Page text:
One of the big issues at present, explains Jensen-Korte, is the design and provision of extended safety data sheets (SDSs) as mandated under Reach. These now have to contain exposure scenarios, explaining exposure risks and how to prevent them, which can run to several hundreds of pages.
ECHA guidance on the extended SDSs, in the form of its chemical safety assessment and reporting (Chesar) tool, was unfortunately only available in May 2010, very late for the first registration deadline. So companies, producers and distributors in their role as importers had to do what they thought best to comply with the regulation, without any previous expertise. Some developed their own IT systems, while some even had to fall back on manual intervention. The result has been documents of huge size and issues of communication up and down the supply chain.
"This really is a big issue and we need to improve the situation," she says. "We want to standardize the report format and get an easier and accessible SDS."
To this end Fecc, as part of the Downstream Users of Chemicals Coordination (DUCC) group, is working in the industry-led Escom XML group, which is developing data standards to facilitate the flow of information along the supply chain, by using standard phrases. Cefic is also part of this harmonized exposure scenario initiative, in consultation with ECHA. The aim is to develop a data exchange format that will link to ECHA's Chesar tool.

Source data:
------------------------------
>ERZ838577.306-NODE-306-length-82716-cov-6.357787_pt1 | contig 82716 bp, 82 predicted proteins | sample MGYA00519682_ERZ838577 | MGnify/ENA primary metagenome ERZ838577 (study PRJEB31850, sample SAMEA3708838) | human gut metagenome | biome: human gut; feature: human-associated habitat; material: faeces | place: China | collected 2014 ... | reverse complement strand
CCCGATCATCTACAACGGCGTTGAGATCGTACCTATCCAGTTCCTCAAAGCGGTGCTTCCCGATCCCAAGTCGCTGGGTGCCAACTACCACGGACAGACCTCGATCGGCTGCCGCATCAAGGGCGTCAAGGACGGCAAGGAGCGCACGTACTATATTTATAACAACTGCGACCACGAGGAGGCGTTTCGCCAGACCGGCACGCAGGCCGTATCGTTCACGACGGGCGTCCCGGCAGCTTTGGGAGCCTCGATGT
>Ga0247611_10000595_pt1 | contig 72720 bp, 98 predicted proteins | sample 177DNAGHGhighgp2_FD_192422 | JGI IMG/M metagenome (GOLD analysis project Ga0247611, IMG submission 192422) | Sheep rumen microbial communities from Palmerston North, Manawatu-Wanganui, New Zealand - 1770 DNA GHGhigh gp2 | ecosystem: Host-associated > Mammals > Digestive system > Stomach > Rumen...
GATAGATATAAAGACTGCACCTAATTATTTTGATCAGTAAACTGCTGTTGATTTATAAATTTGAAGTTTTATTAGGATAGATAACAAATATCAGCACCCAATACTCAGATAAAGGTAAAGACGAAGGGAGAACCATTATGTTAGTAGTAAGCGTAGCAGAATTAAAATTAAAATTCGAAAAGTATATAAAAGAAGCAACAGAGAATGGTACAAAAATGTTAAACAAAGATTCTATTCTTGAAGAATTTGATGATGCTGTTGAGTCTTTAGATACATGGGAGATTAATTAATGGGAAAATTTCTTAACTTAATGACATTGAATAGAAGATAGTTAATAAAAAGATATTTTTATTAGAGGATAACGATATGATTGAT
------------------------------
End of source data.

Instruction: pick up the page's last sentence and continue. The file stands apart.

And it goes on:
But the work does not stop there. Fecc is now preparing itself for the 2012 Reach review process which the European Commission will carry out and which will lead to a report on the first lessons learnt. It is also preparing for the next deadlines, which will be "very challenging" for the smaller companies and distributors involved, which are less experienced in terms of cooperating.
"Cost sharing, data generation and data exchange will be major issues for the coming deadlines, as will communication up and down the supply chain," says Jensen-Korte. The latter, she explains, was one of the major issues of the first round of registration.
She also expects the formation of Substance Information Exchange Forums (Siefs) to be an issue again but, she adds, she hopes people will have learnt their lessons on this aspect of Reach. On costs, she believes payments should be fair, transparent and non-discriminatory. "Registration can be expensive if new data are needed and testing has to be undertaken."
One positive note, she says, is that the European Commission has extended the mandate of the DCG to September 2013 and has included downstream users in its makeup. "This has proved an effective forum that was able to tackle issues in a pragmatic way for the first registration deadline.
"We presume it will continue to work to find pragmatic, practical solutions to facilitate and improve some of the procedures and requirements of Reach." The next meeting of the DCG is scheduled for 1 July.
Fecc represents its members in Brussels
Fecc has been busy in other areas too and has several initiatives now coming to fruition. For instance, April this year saw the launch of the revised Safety and Quality Assessment System (SQAS) and European Single Assessment Document (ESAD), which is being phased in over the next three months.
Fecc led and contributed to the revision of the ESAD questionnaire, to reduce the number of questions, improve clarity and scope, and establish a pre-assessment document. In addition, SQAS was revised to give more focus on the guiding principles of Responsible Care and incorporate important new topics such as Good Manufacturing Practice and Reach.
A key task now, says Jensen-Korte, is to promote the new system and its benefits to distributors and thus drive up participation in the scheme. Currently, the uptake of ESAD reporting varies significantly across Europe, with Germany, France, Spain and the UK leading the way, but with other countries showing much less activity.